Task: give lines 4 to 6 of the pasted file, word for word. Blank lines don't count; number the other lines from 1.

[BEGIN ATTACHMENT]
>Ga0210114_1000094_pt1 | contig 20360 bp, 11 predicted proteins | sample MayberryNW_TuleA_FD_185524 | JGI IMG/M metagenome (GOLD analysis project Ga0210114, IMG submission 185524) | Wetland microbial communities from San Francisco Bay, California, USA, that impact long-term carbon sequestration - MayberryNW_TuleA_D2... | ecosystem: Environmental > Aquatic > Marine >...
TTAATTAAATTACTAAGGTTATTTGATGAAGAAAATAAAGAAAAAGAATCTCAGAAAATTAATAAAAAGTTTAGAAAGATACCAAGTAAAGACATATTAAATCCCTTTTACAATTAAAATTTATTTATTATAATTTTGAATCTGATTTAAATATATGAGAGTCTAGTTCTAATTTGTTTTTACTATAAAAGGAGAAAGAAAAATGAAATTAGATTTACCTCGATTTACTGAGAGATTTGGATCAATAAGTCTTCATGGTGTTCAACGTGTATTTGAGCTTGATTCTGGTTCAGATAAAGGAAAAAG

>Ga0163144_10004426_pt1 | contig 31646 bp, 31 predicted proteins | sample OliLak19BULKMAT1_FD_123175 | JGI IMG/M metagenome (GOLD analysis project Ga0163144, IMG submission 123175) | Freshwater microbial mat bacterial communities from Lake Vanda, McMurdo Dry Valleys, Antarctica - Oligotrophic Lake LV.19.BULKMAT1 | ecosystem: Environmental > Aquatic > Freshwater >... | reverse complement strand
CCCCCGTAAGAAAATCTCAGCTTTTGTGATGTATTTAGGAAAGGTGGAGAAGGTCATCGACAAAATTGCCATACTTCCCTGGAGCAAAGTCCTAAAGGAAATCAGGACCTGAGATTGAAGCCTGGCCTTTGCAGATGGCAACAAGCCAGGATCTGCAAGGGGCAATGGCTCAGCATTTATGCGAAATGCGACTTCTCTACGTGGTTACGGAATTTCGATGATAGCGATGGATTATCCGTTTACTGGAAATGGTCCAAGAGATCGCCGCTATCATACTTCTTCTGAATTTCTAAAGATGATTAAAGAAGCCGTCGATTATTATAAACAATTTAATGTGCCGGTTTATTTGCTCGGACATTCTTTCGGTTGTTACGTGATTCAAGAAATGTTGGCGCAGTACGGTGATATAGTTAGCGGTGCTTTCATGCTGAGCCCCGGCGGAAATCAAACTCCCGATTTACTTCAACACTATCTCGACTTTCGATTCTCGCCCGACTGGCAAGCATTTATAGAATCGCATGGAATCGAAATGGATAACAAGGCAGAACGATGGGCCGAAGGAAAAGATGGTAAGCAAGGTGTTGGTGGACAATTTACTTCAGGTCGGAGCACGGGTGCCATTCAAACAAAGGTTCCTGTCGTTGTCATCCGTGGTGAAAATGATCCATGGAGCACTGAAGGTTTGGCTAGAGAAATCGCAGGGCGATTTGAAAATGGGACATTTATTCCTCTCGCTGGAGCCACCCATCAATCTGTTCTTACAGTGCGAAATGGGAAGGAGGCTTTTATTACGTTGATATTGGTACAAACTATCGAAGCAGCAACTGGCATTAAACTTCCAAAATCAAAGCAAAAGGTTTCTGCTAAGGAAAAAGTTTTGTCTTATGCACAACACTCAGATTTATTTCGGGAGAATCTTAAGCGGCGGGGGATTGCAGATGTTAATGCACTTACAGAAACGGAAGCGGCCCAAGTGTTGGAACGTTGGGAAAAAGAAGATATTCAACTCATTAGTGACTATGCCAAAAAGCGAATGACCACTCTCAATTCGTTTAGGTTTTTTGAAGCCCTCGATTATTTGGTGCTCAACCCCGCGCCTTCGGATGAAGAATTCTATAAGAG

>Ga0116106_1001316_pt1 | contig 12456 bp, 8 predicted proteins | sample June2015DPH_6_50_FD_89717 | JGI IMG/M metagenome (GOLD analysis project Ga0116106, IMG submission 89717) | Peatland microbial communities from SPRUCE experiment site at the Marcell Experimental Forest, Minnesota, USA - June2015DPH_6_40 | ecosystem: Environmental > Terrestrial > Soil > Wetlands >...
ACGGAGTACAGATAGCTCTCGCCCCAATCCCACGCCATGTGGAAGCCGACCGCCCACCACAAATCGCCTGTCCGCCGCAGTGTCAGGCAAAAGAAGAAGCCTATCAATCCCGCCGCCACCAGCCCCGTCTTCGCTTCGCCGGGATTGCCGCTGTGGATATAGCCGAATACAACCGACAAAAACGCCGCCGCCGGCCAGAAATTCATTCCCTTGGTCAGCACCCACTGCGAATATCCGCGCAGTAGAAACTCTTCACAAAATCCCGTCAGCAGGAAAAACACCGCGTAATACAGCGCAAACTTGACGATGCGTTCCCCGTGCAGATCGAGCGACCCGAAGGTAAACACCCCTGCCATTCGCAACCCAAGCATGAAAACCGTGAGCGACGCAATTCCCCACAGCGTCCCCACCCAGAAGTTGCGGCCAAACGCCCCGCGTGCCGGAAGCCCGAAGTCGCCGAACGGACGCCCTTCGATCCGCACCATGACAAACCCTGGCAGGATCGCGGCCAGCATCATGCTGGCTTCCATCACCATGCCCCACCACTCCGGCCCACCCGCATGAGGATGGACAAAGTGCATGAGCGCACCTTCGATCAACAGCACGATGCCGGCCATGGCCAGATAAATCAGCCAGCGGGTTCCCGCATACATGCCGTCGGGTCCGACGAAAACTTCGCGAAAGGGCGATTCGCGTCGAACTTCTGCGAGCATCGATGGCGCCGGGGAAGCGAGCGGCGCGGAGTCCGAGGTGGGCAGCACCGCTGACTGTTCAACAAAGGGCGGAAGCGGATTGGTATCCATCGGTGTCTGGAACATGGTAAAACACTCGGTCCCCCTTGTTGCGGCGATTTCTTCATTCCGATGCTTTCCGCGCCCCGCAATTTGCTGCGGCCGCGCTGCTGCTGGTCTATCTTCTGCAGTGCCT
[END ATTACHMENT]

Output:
CCCCCGTAAGAAAATCTCAGCTTTTGTGATGTATTTAGGAAAGGTGGAGAAGGTCATCGACAAAATTGCCATACTTCCCTGGAGCAAAGTCCTAAAGGAAATCAGGACCTGAGATTGAAGCCTGGCCTTTGCAGATGGCAACAAGCCAGGATCTGCAAGGGGCAATGGCTCAGCATTTATGCGAAATGCGACTTCTCTACGTGGTTACGGAATTTCGATGATAGCGATGGATTATCCGTTTACTGGAAATGGTCCAAGAGATCGCCGCTATCATACTTCTTCTGAATTTCTAAAGATGATTAAAGAAGCCGTCGATTATTATAAACAATTTAATGTGCCGGTTTATTTGCTCGGACATTCTTTCGGTTGTTACGTGATTCAAGAAATGTTGGCGCAGTACGGTGATATAGTTAGCGGTGCTTTCATGCTGAGCCCCGGCGGAAATCAAACTCCCGATTTACTTCAACACTATCTCGACTTTCGATTCTCGCCCGACTGGCAAGCATTTATAGAATCGCATGGAATCGAAATGGATAACAAGGCAGAACGATGGGCCGAAGGAAAAGATGGTAAGCAAGGTGTTGGTGGACAATTTACTTCAGGTCGGAGCACGGGTGCCATTCAAACAAAGGTTCCTGTCGTTGTCATCCGTGGTGAAAATGATCCATGGAGCACTGAAGGTTTGGCTAGAGAAATCGCAGGGCGATTTGAAAATGGGACATTTATTCCTCTCGCTGGAGCCACCCATCAATCTGTTCTTACAGTGCGAAATGGGAAGGAGGCTTTTATTACGTTGATATTGGTACAAACTATCGAAGCAGCAACTGGCATTAAACTTCCAAAATCAAAGCAAAAGGTTTCTGCTAAGGAAAAAGTTTTGTCTTATGCACAACACTCAGATTTATTTCGGGAGAATCTTAAGCGGCGGGGGATTGCAGATGTTAATGCACTTACAGAAACGGAAGCGGCCCAAGTGTTGGAACGTTGGGAAAAAGAAGATATTCAACTCATTAGTGACTATGCCAAAAAGCGAATGACCACTCTCAATTCGTTTAGGTTTTTTGAAGCCCTCGATTATTTGGTGCTCAACCCCGCGCCTTCGGATGAAGAATTCTATAAGAG

>Ga0116106_1001316_pt1 | contig 12456 bp, 8 predicted proteins | sample June2015DPH_6_50_FD_89717 | JGI IMG/M metagenome (GOLD analysis project Ga0116106, IMG submission 89717) | Peatland microbial communities from SPRUCE experiment site at the Marcell Experimental Forest, Minnesota, USA - June2015DPH_6_40 | ecosystem: Environmental > Terrestrial > Soil > Wetlands >...
ACGGAGTACAGATAGCTCTCGCCCCAATCCCACGCCATGTGGAAGCCGACCGCCCACCACAAATCGCCTGTCCGCCGCAGTGTCAGGCAAAAGAAGAAGCCTATCAATCCCGCCGCCACCAGCCCCGTCTTCGCTTCGCCGGGATTGCCGCTGTGGATATAGCCGAATACAACCGACAAAAACGCCGCCGCCGGCCAGAAATTCATTCCCTTGGTCAGCACCCACTGCGAATATCCGCGCAGTAGAAACTCTTCACAAAATCCCGTCAGCAGGAAAAACACCGCGTAATACAGCGCAAACTTGACGATGCGTTCCCCGTGCAGATCGAGCGACCCGAAGGTAAACACCCCTGCCATTCGCAACCCAAGCATGAAAACCGTGAGCGACGCAATTCCCCACAGCGTCCCCACCCAGAAGTTGCGGCCAAACGCCCCGCGTGCCGGAAGCCCGAAGTCGCCGAACGGACGCCCTTCGATCCGCACCATGACAAACCCTGGCAGGATCGCGGCCAGCATCATGCTGGCTTCCATCACCATGCCCCACCACTCCGGCCCACCCGCATGAGGATGGACAAAGTGCATGAGCGCACCTTCGATCAACAGCACGATGCCGGCCATGGCCAGATAAATCAGCCAGCGGGTTCCCGCATACATGCCGTCGGGTCCGACGAAAACTTCGCGAAAGGGCGATTCGCGTCGAACTTCTGCGAGCATCGATGGCGCCGGGGAAGCGAGCGGCGCGGAGTCCGAGGTGGGCAGCACCGCTGACTGTTCAACAAAGGGCGGAAGCGGATTGGTATCCATCGGTGTCTGGAACATGGTAAAACACTCGGTCCCCCTTGTTGCGGCGATTTCTTCATTCCGATGCTTTCCGCGCCCCGCAATTTGCTGCGGCCGCGCTGCTGCTGGTCTATCTTCTGCAGTGCCT